The older I get, the more I realize that I was greatly helped by old fashioned 1950’s methods for teaching children social skills. Mother had good instincts on how much to “stretch” me so I would learn. To develop, I had to be continually moved outside my comfort zone. In our neighborhood, the rules were the same at every home, and good manners were always expected.
When mistakes were made, I was given proper instructions instead of mother or a neighbor saying “No.” If I wiped my mouth with my hand, my mother would say, “Use the napkin.” The mistake made by many parents and teachers is to say “no” instead of giving the instruction. When I twirled my fork around my head she would say, “Put it back on your plate.” Today, too many people say “no” instead of giving proper instructions. In elementary school, I lapped a bowl of ice cream with my tongue. A teacher silently took it away and said, “You are not a dog.” She did not get mad, she just said it real matter of fact. Back then, manners were always taught in a calm, neutral tone.
At a young age, all the children in our family had to be party hosts and hostesses. My brothers, sisters, and I would greet party guests and shake hands with them. Unfortunately, I am seeing too many kids today who are not learning to shake hands. By age seven or eight years old, I was good at this. Even though I hated the parties, my brother admitted that learning to shake hands and being a good party host helped his career. Having these skills made it easy for him to make a good impression on his bosses at the bank and he is now a senior vice president.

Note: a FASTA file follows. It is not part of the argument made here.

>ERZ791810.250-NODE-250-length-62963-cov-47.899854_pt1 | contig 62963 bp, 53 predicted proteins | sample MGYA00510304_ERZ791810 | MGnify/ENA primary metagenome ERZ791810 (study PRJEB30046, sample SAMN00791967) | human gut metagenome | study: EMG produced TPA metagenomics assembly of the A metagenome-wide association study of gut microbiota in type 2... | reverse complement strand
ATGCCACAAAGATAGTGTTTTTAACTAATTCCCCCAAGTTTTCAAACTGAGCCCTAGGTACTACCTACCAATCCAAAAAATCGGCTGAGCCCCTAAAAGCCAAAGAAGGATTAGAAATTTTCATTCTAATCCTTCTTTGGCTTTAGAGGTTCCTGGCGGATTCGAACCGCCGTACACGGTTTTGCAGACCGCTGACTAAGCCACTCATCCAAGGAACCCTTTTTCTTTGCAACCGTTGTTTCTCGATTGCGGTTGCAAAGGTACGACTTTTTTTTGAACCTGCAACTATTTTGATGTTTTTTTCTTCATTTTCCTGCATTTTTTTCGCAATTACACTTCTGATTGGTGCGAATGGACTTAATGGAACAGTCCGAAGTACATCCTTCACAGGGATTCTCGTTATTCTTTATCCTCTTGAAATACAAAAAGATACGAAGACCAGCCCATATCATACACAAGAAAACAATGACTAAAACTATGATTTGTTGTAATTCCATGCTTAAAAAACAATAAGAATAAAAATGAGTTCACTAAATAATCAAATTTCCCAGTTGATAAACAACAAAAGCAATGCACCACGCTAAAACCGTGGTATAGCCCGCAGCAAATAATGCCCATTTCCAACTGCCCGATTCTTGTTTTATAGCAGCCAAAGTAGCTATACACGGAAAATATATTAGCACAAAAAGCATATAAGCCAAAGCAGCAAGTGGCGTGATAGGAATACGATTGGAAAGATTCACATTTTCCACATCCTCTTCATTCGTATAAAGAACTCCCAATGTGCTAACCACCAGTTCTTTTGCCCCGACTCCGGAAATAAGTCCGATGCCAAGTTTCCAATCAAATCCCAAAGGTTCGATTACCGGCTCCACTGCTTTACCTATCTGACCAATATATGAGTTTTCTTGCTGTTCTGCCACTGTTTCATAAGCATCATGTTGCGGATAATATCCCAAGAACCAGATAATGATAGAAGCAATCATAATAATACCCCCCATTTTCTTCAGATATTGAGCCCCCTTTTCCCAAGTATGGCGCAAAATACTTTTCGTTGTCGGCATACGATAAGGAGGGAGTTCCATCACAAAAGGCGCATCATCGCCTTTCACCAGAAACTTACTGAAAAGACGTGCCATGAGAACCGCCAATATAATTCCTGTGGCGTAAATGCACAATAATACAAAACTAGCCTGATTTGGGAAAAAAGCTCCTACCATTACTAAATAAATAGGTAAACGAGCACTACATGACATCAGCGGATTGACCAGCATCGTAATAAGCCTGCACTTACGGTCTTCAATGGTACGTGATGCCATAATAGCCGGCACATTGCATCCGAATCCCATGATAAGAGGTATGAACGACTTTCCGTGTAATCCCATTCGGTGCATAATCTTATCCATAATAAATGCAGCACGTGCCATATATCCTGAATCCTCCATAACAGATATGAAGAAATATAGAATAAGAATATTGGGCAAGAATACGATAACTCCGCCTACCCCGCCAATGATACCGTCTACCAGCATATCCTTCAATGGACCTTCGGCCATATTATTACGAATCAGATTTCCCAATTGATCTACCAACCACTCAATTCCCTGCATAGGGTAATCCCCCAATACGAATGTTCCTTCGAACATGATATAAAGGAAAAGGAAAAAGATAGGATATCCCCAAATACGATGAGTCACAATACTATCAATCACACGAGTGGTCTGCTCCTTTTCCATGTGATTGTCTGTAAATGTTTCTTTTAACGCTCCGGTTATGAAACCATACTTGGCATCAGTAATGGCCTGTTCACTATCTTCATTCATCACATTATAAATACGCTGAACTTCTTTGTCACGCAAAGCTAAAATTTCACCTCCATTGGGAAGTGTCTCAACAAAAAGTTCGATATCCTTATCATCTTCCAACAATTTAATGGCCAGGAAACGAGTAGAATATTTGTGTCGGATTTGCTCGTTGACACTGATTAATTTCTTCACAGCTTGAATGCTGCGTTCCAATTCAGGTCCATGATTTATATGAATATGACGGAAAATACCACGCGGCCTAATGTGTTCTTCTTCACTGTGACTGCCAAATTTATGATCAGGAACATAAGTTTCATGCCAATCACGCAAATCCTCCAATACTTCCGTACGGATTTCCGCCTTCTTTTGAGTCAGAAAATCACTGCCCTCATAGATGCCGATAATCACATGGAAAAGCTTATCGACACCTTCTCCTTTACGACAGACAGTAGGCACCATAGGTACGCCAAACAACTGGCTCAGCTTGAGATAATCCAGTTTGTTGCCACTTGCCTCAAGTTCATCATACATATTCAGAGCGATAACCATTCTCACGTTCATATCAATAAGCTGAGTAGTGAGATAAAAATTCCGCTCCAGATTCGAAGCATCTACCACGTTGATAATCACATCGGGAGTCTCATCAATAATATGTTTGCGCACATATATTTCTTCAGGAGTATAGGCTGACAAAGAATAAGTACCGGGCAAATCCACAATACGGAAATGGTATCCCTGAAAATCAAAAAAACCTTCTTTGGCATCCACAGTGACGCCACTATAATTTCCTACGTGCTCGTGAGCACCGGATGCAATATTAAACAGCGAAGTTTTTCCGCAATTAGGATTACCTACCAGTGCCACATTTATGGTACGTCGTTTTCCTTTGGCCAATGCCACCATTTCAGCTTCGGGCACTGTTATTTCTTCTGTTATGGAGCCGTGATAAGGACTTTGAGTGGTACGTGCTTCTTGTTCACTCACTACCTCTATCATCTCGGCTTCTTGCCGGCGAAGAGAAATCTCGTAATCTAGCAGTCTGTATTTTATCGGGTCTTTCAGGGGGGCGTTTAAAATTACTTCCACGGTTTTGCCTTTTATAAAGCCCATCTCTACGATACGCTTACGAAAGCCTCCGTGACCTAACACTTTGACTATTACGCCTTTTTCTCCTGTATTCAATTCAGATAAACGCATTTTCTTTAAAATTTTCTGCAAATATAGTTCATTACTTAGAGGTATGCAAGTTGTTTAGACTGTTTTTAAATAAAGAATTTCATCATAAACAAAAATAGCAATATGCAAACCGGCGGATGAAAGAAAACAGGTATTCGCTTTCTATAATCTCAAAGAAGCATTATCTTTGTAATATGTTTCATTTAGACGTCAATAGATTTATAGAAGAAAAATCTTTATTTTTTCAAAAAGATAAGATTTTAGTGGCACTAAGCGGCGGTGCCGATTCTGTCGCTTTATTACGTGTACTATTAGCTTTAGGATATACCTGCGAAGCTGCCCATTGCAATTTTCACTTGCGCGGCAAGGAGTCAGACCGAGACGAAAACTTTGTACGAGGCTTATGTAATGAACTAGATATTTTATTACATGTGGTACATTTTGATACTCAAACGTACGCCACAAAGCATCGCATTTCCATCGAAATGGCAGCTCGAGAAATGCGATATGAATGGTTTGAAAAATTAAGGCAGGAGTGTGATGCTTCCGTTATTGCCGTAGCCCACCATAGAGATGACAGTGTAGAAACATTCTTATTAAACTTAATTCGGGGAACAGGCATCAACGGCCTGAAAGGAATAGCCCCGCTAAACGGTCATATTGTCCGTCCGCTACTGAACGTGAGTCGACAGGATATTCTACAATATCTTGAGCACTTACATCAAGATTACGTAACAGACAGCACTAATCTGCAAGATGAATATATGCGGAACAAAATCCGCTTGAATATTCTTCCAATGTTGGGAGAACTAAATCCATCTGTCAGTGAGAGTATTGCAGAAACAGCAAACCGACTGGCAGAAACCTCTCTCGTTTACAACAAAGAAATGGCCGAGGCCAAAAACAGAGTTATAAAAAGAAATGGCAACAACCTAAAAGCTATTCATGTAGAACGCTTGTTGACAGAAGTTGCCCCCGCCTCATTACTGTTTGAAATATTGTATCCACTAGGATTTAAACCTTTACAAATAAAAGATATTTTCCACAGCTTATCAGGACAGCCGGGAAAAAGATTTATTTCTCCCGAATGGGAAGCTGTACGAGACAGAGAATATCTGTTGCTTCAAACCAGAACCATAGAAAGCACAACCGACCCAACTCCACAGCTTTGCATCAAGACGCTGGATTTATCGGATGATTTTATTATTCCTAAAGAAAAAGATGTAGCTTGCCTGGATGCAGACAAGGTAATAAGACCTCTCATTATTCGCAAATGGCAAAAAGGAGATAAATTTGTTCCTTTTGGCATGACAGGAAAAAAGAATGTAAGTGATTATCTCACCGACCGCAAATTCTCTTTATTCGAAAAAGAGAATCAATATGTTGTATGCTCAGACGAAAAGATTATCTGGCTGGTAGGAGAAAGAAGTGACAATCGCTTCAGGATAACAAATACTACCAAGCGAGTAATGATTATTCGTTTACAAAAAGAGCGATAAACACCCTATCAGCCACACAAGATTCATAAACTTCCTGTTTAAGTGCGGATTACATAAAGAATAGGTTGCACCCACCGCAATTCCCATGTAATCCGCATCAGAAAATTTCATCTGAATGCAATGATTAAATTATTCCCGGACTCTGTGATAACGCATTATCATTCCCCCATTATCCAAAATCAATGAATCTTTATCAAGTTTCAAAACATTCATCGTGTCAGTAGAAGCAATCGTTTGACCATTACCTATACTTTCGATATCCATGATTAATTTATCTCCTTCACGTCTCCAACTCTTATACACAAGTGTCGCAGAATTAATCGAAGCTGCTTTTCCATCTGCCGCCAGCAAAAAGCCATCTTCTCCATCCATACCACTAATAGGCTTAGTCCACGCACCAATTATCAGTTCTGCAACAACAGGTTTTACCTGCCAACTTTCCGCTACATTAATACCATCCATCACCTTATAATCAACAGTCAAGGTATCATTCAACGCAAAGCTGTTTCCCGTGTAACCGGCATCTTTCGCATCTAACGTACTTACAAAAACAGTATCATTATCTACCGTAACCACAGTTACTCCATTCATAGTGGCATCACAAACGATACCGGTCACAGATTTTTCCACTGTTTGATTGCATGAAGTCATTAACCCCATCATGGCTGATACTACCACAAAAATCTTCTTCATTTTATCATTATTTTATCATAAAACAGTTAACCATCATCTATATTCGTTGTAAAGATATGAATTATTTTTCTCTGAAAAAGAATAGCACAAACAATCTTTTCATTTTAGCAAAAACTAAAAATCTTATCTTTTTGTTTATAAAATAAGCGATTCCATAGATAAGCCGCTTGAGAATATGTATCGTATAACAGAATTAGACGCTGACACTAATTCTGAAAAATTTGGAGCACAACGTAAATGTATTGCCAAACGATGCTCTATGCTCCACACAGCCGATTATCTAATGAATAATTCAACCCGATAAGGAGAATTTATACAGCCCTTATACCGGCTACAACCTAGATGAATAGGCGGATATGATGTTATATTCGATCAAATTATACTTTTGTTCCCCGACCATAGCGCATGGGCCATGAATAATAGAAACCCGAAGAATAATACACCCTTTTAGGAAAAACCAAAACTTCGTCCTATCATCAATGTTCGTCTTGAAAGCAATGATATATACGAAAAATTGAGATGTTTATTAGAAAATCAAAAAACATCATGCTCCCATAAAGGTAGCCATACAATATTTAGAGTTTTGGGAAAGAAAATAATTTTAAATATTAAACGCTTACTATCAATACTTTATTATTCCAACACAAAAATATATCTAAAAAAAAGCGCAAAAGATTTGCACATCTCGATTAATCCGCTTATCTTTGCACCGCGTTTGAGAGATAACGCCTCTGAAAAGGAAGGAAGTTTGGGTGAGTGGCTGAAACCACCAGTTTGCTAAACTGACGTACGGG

In the 1950’s, all kids were taught to shake hands by demonstrating the act. I had to learn to use the correct amount of pressure and to do two or three shakes while looking at the person. Back then, young children were taught manners and social skills that are now reserved for older children on the spectrum.
Why not have the same expectations for children today? Reserve praise for a really good art project, don’t give it for normal things that are considered polite, such as saying “please” and “thank you.”
Recently I was at a formal dinner with a fully verbal 12-year-old with autism. When he started to eat sliced chicken with his hands, I said, “Use the utensils” and he did. He not only followed my instruction, he even tried some new foods! Teaching kids on the spectrum the formal social skills of the 1950’s can create a respectful child who will be respected.
Temple Grandin, PhD, is an internationally respected specialist in designing livestock handling systems. She is the most noted highly functioning person with autism in the world today. For more information, visit her at www.templegrandin.com.